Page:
The jentilak ('Giants'), on the other hand, are a legendary people which explains the disappearance of a people of Stone Age culture that used to live in the high lands and with no knowledge of the iron. Many legends about them tell that they were bigger and taller, with a great force, but were displaced by the ferrons, or workers of ironworks foundries, until their total fade-out. They were pagans, but one of them, Olentzero, accepted Christianity and became a sort of Basque Santa Claus. They gave name to several toponyms, as Jentilbaratza. Jack the Giant-Killer by Arthur Rackham. ... Stone Age fishing hook. ... This article or section does not cite its references or sources. ... A typical depiction of Santa Claus. ...


Society

The Basque possessed “unique social institutions startlingly different from those of feudal Europe. The Basques never developed an elitist culture, instead appointing a 'Lord of Biscay' by democratic election.... [W]omen held significant power at least as far back as 7 A.D., when the Greek geographer, Strabo, wrote ... of 'a sort of woman-rule - not at all a mark of civilization.'" (Hadington 1992). Lord of Biscay (Basque: Bizkaiko Jauna, Spanish: Señor de Vizcaya) is a historical title of the head of state of the autonomous territory of Biscay, Basque Country. ...


Historically the Basques have been egalitarian: “Women could inherit and control property as well as officiate in churches. This enraged the leaders of the Spanish Inquisition. One of its most savage mass witch-burnings was staged at the Basque town of Logroño in 1610”.[14] Location within Rioja Media (La Rioja). ...


The striking uniqueness of Basque society and culture continued up into the twentieth century: “Goddess religion, the lunar calendar, matrilineal inheritance laws, and agricultural work performed by women continued in Basque country until the early twentieth century. For more than a century, scholars have widely discussed the high status of Basque women in law codes, as well as their positions as judges, inheritors, and arbitrators through pre-Roman, medieval, and modern times. The system of laws governing succession in the French Basque region reflected total equality between the sexes. Up until the eve of the French Revolution, the Basque woman was truly ‘the mistress of the house,’ hereditary guardian, and head of the lineage” (Gimbutas 2001: 172).


Traditional Basque sports

Pilota

Main article: Basque pelota

The great family of ball games have their unique offsprings among Basque ball games, known generically as pilota (Spanish: pelota). Some variants have been exported to the United States and Macau under the name of Jai Alai. A game of pelote as played in Ustaritz Pilota in Basque and Catalan, pelota in Spanish, or pelote in French (from Latin pila) is a name for a variety of court sports played with a ball using ones hand, a racket, a wooden bat (pala), or a basket propulsor... Pilota in Basque and Catalan, pelota in Spanish, or pelote in French (from Latin pila) is a name for a variety of court sports played with a ball using ones hand, a racket, a wooden bat (pala), or a basket propulsor, against a wall (frontón in Spanish, frontoi... Now defunct Milford Jai-Alai Fronton in Milford, Connecticut. ...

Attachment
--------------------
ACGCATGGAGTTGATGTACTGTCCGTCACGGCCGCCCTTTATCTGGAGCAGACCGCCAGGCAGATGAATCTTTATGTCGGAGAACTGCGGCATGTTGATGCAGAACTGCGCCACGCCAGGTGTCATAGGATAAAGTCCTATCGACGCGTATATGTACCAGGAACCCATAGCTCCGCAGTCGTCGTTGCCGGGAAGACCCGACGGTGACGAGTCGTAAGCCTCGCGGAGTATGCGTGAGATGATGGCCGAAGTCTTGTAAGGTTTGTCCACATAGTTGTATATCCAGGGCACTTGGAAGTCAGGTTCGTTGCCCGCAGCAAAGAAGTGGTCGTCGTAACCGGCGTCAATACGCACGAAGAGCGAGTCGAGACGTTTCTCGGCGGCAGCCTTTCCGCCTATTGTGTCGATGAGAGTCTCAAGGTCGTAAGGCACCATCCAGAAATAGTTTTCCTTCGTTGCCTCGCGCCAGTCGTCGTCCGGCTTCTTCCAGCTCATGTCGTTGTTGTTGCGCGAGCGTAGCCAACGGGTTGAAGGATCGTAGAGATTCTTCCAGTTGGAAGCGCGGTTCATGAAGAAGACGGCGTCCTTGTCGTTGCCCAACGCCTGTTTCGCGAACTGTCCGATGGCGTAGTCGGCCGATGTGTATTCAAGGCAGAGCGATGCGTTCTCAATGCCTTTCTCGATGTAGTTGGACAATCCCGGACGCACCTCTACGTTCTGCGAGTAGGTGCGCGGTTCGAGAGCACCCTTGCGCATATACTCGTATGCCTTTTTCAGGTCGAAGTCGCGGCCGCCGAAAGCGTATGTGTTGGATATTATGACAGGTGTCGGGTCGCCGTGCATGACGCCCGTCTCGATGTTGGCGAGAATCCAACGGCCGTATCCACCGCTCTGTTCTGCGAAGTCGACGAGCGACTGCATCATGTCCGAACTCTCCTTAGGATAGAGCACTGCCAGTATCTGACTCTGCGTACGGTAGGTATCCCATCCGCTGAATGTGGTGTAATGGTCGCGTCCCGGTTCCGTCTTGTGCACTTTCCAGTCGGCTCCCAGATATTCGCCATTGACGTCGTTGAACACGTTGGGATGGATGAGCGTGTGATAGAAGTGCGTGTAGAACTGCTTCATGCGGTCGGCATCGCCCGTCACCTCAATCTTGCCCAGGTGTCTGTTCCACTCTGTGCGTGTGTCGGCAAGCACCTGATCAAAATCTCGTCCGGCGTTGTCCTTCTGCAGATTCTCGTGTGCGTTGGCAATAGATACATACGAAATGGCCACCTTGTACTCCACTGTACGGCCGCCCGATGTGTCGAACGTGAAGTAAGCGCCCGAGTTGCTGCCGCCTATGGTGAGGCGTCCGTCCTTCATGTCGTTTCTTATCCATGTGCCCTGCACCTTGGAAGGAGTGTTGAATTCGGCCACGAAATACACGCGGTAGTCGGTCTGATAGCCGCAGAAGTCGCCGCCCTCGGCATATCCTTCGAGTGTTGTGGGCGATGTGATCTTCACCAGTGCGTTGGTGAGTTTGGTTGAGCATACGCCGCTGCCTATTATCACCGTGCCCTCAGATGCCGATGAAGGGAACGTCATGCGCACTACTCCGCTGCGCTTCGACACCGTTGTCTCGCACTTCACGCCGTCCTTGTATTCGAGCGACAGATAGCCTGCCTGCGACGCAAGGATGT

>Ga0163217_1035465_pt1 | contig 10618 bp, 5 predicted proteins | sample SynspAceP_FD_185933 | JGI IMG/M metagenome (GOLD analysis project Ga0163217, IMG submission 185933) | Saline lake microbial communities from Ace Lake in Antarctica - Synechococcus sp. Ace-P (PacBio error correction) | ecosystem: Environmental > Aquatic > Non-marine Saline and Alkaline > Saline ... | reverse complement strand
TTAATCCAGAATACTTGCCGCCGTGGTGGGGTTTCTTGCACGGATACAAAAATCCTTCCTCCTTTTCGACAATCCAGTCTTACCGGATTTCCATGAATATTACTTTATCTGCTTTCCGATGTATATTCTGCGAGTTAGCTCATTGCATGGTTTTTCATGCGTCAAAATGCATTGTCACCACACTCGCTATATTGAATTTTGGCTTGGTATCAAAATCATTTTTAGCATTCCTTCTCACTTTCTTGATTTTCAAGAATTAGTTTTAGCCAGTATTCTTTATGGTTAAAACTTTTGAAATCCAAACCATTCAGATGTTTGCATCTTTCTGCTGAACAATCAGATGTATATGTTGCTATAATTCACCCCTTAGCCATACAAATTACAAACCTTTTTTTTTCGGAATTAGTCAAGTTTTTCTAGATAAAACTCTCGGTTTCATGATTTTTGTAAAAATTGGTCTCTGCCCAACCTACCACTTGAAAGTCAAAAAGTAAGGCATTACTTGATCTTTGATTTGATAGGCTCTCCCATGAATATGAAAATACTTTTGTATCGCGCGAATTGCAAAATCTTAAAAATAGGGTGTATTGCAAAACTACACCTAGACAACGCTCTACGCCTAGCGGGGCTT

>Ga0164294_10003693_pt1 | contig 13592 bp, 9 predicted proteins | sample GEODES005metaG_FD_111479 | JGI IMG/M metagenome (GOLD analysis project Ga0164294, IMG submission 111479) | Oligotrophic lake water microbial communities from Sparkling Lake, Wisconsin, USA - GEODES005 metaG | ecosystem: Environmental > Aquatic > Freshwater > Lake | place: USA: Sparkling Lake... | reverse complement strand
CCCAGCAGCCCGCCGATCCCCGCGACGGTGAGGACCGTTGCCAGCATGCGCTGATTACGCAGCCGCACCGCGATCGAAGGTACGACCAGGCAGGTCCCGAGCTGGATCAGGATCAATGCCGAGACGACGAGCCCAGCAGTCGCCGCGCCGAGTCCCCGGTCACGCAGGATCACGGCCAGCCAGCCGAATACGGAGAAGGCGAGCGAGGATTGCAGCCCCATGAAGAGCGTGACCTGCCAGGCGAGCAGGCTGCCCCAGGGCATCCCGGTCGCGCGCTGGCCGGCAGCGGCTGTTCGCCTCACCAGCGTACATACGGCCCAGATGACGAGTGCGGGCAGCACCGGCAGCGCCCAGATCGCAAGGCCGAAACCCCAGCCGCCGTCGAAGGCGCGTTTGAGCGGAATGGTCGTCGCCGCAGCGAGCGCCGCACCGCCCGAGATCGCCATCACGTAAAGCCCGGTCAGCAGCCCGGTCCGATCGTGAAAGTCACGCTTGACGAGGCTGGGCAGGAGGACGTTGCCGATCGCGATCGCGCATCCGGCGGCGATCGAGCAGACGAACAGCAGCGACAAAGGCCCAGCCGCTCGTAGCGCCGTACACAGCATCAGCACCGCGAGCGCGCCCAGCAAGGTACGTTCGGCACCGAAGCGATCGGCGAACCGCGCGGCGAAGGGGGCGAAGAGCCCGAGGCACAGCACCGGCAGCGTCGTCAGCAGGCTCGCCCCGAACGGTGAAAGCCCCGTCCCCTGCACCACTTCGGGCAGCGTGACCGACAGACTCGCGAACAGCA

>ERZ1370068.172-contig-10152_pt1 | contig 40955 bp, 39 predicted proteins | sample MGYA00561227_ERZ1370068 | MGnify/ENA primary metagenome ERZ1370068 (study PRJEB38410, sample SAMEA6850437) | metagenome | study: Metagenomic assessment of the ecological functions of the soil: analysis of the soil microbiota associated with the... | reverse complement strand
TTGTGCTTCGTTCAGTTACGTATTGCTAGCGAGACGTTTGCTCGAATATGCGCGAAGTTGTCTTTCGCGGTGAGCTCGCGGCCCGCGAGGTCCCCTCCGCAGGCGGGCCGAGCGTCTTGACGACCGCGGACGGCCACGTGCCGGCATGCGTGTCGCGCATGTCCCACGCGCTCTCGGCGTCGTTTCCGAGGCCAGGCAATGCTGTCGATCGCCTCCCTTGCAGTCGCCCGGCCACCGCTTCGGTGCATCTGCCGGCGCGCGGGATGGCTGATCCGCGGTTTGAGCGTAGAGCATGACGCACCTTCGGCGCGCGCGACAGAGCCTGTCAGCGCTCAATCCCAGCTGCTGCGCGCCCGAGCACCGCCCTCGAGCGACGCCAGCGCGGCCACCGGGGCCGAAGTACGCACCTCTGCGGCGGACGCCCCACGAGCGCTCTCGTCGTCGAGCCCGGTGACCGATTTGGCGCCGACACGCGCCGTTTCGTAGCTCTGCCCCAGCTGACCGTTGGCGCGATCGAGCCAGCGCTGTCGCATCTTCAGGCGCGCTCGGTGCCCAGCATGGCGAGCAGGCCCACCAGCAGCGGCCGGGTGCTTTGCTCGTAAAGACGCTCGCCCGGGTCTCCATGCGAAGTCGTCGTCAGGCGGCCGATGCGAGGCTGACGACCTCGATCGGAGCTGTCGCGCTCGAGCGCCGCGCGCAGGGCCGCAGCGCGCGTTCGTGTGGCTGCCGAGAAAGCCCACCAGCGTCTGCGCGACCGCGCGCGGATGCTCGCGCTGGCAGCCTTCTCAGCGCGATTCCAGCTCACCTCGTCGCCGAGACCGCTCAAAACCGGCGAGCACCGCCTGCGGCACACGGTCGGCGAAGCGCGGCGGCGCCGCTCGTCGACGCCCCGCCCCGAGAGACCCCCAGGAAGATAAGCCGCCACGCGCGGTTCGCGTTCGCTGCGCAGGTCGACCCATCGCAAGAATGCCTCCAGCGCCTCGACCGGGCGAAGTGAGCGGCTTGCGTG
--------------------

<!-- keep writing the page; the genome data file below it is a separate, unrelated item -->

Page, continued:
Rural sports

Trainera in the Bilbao estuary.
Trainera in the Bilbao estuary.
Barrenatzaileak in Barakaldo.
Barrenatzaileak in Barakaldo.
Main article: Basque rural sports

There are several sports derived by Basques from everyday chores. Heavy workers were challenged and bets placed upon them. Examples are: Image File history File links Remo-ria-de-bilbao. ... Image File history File links Remo-ria-de-bilbao. ... The estuary is heavily populated. ... Image File history File links Download high-resolution version (2001x1485, 826 KB) // Description: Stone drilling contest. ... Image File history File links Download high-resolution version (2001x1485, 826 KB) // Description: Stone drilling contest. ... Coat of arms Location of Barakaldo in Biscay. ... Basque rural sports are competitions rooted in the traditional lifestyle of the Basque people. ...

  • estropadak rowing regattas: from fishermen activities.
  • sokatira: tug-of-war.
  • harri jasoketa: stone-lifting, from quarry works.
  • aizkolaritza and trontzalaritza: wood-chopping and log sawing.
  • segalaritza: cutting grass with a scythe.
  • porizaijlaza: stick whittling.
  • Giza-abere probak: stone block pulling, from construction works:
    • idi probak with teams of oxen.
    • asto probak with donkeys.
    • zaldi probak with horses.
    • gizon probak with human teams.
  • txinga erute: carrying of weights, one in each hand, representing milk canisters.
  • aharai topaketa: ram fights.
  • zipota, a French Basque martial art, similar to savate.
  • harri zulaketa competitions: drilling stone blocks with a metal bar, only in the former mining areas of West Biscay.
  • Basque sheepdog trials competitions.